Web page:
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Breakfast with Frost
Chancellor Gordon Brown MP
Chancellor Gordon Brown MP
On Sunday 9 February, Sir David talked to the Chancellor of the Exchequer, Gordon Brown and to the Liberal Democrat leader Charles Kennedy.

He also interviewed Hussein Al-Shahristani, from the Iraqi Refugee Council and the biographer of Saddam Hussein Patrick Cockburn.

The Sunday papers were reviewed by Guardian columnist Polly Toynbee, actor Roger Lloyd-Pack and Iain Dale, owner of the political bookshop Politico's.

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The Chancellor insisted he had not ruled out Britain's entry into the euro and said that the assessment had not even started. He said the five economic tests into Britain's suitability of entering the single currency, which must be completed by June, would be "rigorous and comprehensive".

"The assessment has actually not started. We are doing a tremendous amount of work. This is the most difficult, the most important economic decision that this country has had to make on economic policy.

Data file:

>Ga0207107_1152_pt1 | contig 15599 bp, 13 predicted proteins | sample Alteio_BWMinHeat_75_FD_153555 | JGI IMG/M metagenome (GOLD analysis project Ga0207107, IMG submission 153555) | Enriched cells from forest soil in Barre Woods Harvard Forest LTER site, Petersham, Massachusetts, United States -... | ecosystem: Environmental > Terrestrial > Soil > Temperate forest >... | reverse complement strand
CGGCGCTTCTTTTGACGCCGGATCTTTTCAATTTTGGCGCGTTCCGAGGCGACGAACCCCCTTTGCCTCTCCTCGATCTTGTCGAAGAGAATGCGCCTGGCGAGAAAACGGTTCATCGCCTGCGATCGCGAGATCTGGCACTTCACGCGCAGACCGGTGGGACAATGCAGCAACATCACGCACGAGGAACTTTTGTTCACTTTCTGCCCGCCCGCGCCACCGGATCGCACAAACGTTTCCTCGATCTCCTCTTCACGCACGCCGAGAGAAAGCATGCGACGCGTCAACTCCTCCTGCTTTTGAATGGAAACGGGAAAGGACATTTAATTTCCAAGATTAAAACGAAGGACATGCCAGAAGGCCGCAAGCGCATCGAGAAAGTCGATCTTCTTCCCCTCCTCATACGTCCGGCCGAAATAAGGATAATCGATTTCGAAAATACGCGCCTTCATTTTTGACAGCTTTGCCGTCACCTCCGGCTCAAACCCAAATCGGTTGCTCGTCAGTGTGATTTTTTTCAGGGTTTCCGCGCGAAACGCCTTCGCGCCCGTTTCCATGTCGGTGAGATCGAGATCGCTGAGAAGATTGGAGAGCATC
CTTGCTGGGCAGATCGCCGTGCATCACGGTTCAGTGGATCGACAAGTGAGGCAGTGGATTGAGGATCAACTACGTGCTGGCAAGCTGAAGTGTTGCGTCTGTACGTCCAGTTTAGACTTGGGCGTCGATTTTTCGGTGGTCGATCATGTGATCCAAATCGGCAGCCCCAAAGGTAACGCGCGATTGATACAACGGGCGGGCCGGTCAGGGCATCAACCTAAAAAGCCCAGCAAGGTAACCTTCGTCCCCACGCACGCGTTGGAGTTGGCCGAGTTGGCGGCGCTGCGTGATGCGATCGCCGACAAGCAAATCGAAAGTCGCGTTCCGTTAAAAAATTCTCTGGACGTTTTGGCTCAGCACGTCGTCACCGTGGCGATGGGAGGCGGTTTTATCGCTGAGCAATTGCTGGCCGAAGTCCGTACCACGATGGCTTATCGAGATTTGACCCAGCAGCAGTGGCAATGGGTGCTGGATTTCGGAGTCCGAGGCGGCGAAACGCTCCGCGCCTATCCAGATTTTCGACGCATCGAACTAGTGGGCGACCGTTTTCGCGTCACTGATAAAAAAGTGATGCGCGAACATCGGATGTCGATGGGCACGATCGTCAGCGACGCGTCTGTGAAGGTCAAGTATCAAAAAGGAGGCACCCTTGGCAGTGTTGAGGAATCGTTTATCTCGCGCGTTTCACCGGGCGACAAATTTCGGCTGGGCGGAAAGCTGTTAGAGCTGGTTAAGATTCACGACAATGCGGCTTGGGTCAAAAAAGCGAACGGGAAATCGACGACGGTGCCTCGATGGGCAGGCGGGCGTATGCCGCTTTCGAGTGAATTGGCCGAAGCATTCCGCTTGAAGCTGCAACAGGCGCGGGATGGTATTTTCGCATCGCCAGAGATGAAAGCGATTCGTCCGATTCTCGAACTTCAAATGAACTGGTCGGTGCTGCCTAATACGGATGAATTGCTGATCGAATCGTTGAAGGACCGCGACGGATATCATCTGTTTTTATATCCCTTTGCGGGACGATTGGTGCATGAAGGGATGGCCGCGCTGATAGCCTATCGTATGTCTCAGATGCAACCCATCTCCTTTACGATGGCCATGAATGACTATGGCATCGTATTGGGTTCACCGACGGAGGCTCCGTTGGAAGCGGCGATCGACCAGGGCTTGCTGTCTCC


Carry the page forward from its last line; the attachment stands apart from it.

"We are determined to do it on a rigorous and comprehensive analysis."

Gordon Brown also said that he and CBI director general Digby Jones have forged an agreement to work together to boost Britain's economy.

Mr Brown said the work would focus on areas where the Government and the CBI shared common ground such as investment, enterprise, innovation and skills.

"There is so much common ground about what needs to be done so that Britain is best prepared to be the beneficiary of the world upturn. And there are changes that I am looking at in the context of the Budget statement that I will make in the next few weeks, and in other policy changes that we're talking about.

"We have decided ... that there are areas where we can work together on investment, on enterprise, on improving the innovation and skills of the economy, and helping to make the economy more flexible."

Click on the highlighted links to read the full transcripts.

In his interview, Liberal Democrat leader Charles Kennedy called for more clarity from the Prime Minister over Britain's stance in the Iraq crisis.

"Once we prosecute such a war what are we going to do about the peace? Who are we going to put in power? Who is going to police it? What is going to be the role of the British forces?

"We have not had adequate answers to this question. A lot of military commanders share that sense of trouble because they want clear instructions. I don't think that the British House of Commons or the British Government is fulfilling its purpose properly unless it issues clear guidelines with objectives.

"I don't think that is fair on the military personnel who, as we speak, are being deployed and will be risking their lives.

"I think that the essential problem in all of this is a clear sense of what the political will is."


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